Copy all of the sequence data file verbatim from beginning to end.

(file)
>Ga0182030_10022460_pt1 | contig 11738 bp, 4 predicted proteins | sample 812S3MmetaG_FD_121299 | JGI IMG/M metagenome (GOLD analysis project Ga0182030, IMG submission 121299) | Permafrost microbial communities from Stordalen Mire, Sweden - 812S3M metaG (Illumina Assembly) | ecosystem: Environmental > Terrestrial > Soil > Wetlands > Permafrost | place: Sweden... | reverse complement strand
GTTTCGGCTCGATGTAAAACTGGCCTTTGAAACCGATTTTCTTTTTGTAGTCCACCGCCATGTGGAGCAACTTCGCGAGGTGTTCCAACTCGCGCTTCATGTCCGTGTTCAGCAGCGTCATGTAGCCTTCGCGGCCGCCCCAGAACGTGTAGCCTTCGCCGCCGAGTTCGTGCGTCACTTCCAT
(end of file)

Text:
>Ga0182030_10022460_pt1 | contig 11738 bp, 4 predicted proteins | sample 812S3MmetaG_FD_121299 | JGI IMG/M metagenome (GOLD analysis project Ga0182030, IMG submission 121299) | Permafrost microbial communities from Stordalen Mire, Sweden - 812S3M metaG (Illumina Assembly) | ecosystem: Environmental > Terrestrial > Soil > Wetlands > Permafrost | place: Sweden... | reverse complement strand
GTTTCGGCTCGATGTAAAACTGGCCTTTGAAACCGATTTTCTTTTTGTAGTCCACCGCCATGTGGAGCAACTTCGCGAGGTGTTCCAACTCGCGCTTCATGTCCGTGTTCAGCAGCGTCATGTAGCCTTCGCGGCCGCCCCAGAACGTGTAGCCTTCGCCGCCGAGTTCGTGCGTCACTTCCAT